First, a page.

Bungie's recently announced Destiny apparently uses a similar concept. Perhaps this type of multiplayer will work better for a combat game, where additional cooperative players might help you through a difficult section, because everyone's goal the same - kill all the enemies and move forward. But online shooter fans are also a demographic known for their harsh derogatory language and griefing behavior, so this could certainly also backfire. Of course, Bungie are very good at their jobs and might have accounted for such problems. With journalists already calling Destiny the future of multiplayer gaming, I will of course be watching very closely to see how these systems work out.

I'm well aware that I could just be completely wrong on this topic. While multiplayer systems do tend to be a focus of my career, the majority game journalism and the Academy of Interactive Arts and Sciences certainly disagree with me, and that's nothing to scoff at. I'd love to hear your thoughts or rebuttals.

February 15, 2013

Windows RT and Microsoft's bad choices

After spending my holiday break playing with my wife's Surface running Windows RT, I decided to pick up my own. Honestly, I've been pretty happy with it as a productivity and media consumption tablet. But, as I am always wont to do after owning a device for a while, I ended up wanting to try my hand at developing for it.

I knew Microsoft hadn't made the best choices regarding development for Windows RT devices, but I hadn't realized how bad they really were until I started looking into actually developing for the device. Keep in mind, I'm someone who likes Microsoft and the Surface enough to go buy one myself. I want the platform to succeed. I would still rather have my Surface than a new iPad.

Given the technical decisions they made, I can only imagine the reasoning being a combination of two things: arrogance in the Windows division that Windows is still the dominant operating system in the world, and either a lack of political clout or an extremely myopic team heading up the Windows RT development effort. I would guess the former, given that it's Microsoft.

As a technology company, when your platform is the dominant one, it's in your best interests to make sure it's hard to develop cross-platform applications. This keeps developers and users using your platform. You can see examples of this in how Apple manages iOS - using Objective-C, limiting development to the MacOS X platform, crusading to get rid of Flash, etc. When your platform is the underdog, however, the opposite is true - you want to make it easy for developers already targeting the dominant platform to port their applications to your platform as well. This is especially critical during the "bootstrapping" part of your platform's life, where developers are asking why they should develop for a platform without an existing base of applications to draw in users.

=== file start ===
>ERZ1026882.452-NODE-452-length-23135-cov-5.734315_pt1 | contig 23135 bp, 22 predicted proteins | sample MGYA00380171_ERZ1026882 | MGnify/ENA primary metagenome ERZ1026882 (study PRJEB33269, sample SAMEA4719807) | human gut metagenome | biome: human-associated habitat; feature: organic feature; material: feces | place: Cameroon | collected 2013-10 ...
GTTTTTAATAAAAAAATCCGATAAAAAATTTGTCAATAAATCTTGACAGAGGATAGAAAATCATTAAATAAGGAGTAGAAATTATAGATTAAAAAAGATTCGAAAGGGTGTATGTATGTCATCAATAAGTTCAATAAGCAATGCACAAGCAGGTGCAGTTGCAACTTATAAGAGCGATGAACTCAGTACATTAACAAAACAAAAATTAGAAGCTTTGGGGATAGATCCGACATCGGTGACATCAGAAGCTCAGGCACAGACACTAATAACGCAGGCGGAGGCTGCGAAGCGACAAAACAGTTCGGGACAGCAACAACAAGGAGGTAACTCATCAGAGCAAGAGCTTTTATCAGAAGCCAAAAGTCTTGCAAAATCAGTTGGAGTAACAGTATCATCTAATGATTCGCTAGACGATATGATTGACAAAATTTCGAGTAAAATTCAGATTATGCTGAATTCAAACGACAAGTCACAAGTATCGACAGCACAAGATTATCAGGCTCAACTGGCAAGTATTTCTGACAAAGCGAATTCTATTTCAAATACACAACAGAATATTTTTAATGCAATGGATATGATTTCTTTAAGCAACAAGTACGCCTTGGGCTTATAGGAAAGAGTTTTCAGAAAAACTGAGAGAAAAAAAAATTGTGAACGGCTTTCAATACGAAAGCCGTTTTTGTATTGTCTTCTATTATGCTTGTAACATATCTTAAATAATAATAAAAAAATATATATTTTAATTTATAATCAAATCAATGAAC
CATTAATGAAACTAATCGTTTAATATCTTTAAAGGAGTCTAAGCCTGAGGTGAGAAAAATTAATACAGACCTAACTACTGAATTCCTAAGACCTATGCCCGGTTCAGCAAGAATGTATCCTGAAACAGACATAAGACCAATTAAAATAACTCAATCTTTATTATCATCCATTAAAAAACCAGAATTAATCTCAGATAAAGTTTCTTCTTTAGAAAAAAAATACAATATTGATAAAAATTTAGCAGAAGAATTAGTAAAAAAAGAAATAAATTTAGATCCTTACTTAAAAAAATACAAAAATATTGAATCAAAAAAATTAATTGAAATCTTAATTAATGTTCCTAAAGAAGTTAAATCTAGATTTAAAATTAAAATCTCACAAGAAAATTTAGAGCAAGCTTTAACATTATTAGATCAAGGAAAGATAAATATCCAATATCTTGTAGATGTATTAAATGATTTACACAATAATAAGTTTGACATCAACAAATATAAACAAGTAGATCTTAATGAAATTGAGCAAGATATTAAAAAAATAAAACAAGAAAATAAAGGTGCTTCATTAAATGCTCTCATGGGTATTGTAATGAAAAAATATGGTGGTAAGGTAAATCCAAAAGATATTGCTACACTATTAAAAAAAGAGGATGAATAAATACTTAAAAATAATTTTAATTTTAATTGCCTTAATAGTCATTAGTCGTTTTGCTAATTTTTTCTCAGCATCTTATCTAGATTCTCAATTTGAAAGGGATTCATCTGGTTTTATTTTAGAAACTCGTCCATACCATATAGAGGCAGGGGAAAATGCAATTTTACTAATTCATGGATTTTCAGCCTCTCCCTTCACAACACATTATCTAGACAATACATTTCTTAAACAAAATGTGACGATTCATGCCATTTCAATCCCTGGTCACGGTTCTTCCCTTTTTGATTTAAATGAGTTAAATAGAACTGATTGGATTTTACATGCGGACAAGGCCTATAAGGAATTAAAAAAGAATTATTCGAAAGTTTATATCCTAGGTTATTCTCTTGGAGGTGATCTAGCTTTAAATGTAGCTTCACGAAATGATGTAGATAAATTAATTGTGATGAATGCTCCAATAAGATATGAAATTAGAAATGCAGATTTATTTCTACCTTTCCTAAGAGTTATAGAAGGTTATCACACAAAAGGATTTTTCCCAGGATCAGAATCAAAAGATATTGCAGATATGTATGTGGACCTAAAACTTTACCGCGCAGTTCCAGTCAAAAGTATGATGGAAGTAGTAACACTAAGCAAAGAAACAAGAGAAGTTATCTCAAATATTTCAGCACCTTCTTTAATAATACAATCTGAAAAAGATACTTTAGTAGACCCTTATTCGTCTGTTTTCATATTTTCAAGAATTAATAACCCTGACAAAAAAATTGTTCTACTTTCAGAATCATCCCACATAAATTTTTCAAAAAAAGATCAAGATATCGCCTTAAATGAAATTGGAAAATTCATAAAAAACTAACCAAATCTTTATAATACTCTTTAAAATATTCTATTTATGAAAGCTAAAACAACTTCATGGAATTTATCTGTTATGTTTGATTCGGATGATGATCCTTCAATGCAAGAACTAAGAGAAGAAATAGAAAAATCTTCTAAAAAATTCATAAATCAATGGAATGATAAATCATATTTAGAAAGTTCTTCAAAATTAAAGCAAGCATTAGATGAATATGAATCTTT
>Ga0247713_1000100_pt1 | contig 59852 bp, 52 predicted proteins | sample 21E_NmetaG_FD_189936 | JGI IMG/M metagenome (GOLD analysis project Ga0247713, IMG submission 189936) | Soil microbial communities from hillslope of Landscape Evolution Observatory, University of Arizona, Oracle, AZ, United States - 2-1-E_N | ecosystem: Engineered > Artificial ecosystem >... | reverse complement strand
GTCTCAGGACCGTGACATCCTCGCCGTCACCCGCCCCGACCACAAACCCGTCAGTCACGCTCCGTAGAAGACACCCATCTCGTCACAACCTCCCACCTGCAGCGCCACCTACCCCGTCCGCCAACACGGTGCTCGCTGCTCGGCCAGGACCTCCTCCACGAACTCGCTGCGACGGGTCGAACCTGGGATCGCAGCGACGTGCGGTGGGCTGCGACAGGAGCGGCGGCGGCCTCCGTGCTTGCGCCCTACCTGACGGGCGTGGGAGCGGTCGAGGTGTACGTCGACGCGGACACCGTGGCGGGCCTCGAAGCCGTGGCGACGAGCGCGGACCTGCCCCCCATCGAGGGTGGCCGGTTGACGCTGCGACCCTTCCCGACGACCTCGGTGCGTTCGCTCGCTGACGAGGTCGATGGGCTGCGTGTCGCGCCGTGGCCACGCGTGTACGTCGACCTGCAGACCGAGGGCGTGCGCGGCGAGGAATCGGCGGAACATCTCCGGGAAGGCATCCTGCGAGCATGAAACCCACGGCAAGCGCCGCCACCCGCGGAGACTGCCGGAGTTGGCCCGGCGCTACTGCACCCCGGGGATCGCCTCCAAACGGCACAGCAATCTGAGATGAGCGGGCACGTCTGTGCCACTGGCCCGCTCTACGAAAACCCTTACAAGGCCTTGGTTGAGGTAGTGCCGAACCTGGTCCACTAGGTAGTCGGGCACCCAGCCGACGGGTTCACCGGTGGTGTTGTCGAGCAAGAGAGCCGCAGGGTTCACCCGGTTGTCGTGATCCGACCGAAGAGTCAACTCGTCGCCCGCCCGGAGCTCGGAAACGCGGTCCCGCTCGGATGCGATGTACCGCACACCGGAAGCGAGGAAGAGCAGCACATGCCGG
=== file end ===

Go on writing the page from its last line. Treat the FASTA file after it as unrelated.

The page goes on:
Microsoft, however, approached the design of the Windows RT development tools (which are really just the Windows 8 development tools) as if they already owned the market. With the iOS and Android platforms already vastly ahead of Windows RT in both market share and number of applications (currently 650,000 on Android, 800,000 on iOS), this seems like a terrible decision on Microsoft's part. As I see it, there are at least three major roadblocks to developers developing for Windows RT:
  • Development environment: Instead of offering an SDK for download to allow developers to target Windows RT, Microsoft decided to only allow development using Visual Studio 2012 on Windows 8. This is potentially a large change in development and build environments and processes, especially given the slow uptake of the Windows 8 operating system.
  • Games: Instead of supporting the OpenGL ES graphics API, Windows RT only supports DirectX. OpenGL ES is the standard for graphics across every other mobile platform. (OpenGL ES is also available on every major desktop platform, since it's a subset of OpenGL.) DirectX, on the other hand, is available on Windows desktop PCs. A quick search on Google will show a large number of game development frameworks that support both Android and iOS, but so far the only such framework to also target Windows RT seems to be an upcoming (and I've yet to see a date announced) version of Unity. Game developers currently wishing to target Windows RT devices need to write their games without the benefit of such frameworks, it seems. Worse, they'll need to make sure their rendering layer is entirely modular and able to use either OpenGL or DirectX if they want to target multiple platforms. This seems like a herculean effort for today's common casual mobile game development studio, and not at all worth the risk.